My kids have stopped using plastic straws. And, at their request, we have stopped buying bottled water for their lunches, switching to re-usable water bottles.
They talk about the great plastic mass in the ocean. They’re worried about water quality. They have anxiety about the world to come — whether we will have breathable air, habitable environments, enough food to go around.
I don’t have much to offer them in the way of encouragement. I can’t even tell them that serious adults are making real efforts to curb climate change.
I feel as powerless as they do.
This week we’re giving over our news hole (yes, that’s what it’s called) to a worldwide effort to increase climate-change awareness as the United Nations prepares for its Climate Summit on Sept. 23.
Covering Climate Now encompasses more than 250 media outlets and other institutional and independent parties, with a reach of more than 1 billion people.
The wealth of stories and studies collected for CCN are enough to scare the hell out of anybody. They’re designed to draw our attention to the unfolding crisis, report on some of the things that people are doing to combat it and, more importantly, show the strong governmental and institutional resistance to what has become a very obvious problem.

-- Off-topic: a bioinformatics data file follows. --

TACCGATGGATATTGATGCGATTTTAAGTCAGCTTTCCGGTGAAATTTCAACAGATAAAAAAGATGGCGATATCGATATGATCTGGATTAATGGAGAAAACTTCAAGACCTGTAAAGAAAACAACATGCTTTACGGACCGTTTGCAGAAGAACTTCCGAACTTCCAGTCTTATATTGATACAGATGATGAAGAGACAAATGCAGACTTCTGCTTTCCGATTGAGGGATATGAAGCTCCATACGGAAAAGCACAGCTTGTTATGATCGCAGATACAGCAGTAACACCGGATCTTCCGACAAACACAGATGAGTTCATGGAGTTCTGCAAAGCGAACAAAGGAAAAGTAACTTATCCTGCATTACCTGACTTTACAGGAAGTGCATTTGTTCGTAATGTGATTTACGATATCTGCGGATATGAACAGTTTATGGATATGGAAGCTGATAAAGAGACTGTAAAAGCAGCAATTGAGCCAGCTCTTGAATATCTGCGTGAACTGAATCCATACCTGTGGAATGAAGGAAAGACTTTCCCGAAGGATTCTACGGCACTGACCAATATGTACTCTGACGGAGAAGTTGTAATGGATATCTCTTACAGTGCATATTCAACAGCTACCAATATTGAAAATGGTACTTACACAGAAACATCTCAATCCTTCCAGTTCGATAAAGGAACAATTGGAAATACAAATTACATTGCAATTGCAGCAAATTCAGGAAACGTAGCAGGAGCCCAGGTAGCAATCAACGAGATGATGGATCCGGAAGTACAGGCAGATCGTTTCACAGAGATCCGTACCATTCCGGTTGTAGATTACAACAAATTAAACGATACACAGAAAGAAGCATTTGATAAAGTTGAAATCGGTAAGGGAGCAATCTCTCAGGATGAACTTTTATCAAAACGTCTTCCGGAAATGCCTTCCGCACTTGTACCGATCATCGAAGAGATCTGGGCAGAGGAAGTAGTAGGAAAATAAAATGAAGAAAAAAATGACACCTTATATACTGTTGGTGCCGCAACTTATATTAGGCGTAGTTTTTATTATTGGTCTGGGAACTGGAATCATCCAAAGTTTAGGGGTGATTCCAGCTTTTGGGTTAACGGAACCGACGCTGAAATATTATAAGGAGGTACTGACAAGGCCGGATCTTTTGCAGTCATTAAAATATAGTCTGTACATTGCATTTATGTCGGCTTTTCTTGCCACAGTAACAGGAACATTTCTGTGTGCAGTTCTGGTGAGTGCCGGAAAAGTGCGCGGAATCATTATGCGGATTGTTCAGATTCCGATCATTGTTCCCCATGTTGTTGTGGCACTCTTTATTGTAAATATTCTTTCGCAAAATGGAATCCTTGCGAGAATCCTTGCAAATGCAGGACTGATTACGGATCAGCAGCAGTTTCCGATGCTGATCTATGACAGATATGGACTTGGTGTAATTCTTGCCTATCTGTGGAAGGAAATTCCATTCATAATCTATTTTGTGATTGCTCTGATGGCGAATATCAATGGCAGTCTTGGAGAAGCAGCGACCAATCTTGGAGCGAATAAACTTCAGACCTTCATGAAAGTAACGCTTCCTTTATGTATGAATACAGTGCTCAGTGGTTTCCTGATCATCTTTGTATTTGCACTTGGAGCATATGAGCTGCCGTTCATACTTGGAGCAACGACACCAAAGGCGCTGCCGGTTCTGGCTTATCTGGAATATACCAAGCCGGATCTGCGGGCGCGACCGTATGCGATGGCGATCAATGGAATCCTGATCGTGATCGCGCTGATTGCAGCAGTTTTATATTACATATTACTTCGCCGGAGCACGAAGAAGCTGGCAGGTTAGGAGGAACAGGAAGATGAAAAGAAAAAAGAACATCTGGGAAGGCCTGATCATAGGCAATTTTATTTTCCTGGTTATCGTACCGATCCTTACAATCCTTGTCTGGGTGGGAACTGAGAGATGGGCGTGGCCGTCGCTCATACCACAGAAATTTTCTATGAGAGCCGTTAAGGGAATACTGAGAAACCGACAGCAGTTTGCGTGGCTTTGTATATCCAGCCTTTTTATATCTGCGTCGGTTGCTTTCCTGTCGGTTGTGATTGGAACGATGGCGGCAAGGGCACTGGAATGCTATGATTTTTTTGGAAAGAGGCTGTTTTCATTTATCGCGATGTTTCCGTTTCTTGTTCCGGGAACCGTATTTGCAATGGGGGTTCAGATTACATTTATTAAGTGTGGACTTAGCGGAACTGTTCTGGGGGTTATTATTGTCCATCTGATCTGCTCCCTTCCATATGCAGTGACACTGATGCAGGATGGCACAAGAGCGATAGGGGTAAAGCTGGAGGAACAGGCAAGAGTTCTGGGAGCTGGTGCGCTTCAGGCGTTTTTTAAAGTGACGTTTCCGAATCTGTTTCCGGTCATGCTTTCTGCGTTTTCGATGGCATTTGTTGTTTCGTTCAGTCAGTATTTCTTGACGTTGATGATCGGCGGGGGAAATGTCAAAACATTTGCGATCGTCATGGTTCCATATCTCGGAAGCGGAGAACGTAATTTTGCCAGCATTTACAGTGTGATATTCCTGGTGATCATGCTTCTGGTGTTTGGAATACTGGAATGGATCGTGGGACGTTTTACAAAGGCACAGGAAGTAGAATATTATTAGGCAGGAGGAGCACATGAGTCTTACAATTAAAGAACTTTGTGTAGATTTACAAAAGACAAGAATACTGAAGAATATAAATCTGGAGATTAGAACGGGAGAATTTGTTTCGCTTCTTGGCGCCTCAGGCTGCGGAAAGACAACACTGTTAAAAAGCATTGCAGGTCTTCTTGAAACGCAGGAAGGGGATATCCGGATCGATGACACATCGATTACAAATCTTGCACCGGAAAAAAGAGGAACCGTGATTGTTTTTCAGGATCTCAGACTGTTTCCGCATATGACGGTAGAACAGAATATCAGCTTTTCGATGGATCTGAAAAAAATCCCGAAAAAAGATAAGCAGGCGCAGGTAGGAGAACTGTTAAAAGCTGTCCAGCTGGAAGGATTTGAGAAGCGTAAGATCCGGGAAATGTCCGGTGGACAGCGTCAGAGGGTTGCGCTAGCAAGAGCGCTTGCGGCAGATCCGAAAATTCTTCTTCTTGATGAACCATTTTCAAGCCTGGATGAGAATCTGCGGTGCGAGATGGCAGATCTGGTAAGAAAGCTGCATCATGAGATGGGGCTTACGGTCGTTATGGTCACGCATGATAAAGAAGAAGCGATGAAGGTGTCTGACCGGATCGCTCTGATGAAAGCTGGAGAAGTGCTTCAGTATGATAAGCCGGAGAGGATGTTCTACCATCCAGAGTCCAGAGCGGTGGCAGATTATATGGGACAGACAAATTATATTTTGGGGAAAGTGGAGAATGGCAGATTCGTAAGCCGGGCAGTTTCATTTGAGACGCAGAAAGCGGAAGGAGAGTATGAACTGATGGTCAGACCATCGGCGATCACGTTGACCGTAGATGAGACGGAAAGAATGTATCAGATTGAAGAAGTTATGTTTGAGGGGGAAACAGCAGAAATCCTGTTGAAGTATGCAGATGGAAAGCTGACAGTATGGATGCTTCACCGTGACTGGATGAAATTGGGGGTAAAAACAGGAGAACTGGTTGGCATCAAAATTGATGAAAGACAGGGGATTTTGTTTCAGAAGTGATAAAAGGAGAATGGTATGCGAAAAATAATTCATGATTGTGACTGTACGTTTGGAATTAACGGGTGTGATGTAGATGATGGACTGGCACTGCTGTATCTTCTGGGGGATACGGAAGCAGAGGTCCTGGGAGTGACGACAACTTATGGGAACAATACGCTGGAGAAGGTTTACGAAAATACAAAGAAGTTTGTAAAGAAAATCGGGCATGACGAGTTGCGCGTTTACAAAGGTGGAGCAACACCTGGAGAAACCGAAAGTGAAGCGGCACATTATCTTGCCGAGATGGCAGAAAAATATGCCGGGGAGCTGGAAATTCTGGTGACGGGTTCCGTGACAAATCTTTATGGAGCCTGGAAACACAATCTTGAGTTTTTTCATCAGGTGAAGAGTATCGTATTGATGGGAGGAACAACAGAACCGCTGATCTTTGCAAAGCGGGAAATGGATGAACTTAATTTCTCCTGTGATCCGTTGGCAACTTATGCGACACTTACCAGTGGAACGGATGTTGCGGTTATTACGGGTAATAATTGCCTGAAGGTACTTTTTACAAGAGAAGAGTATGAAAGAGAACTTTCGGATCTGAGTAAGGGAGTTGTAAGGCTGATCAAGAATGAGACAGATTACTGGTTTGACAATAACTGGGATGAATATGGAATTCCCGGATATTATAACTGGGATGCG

We are not in the habit of running syndicated content, or venturing too far from our wheelhouse of local news. But our cover piece this week — a list of the environmental scientists that have been drummed out of their government positions during the Trump Administration, is one of the most powerful stories we’ve ever printed on these pages. And this project is one of the most important things of which we’ve ever been a part.
And climate change is a local story too.
Here in North Carolina, we’ve got hog-waste lagoons infiltrating our water supply. We’ve got beachfront erosion and increased hurricane activity that are changing our coastline. And we’ve got a General Assembly that repeatedly turns deaf ears to the warnings that the land is screaming out to us.
I encourage everyone to read more of the CCN stories — they will be all over newspapers, magazines and television this week. And please remember climate change when the 2020 election comes around. It is the most important issue of our time.
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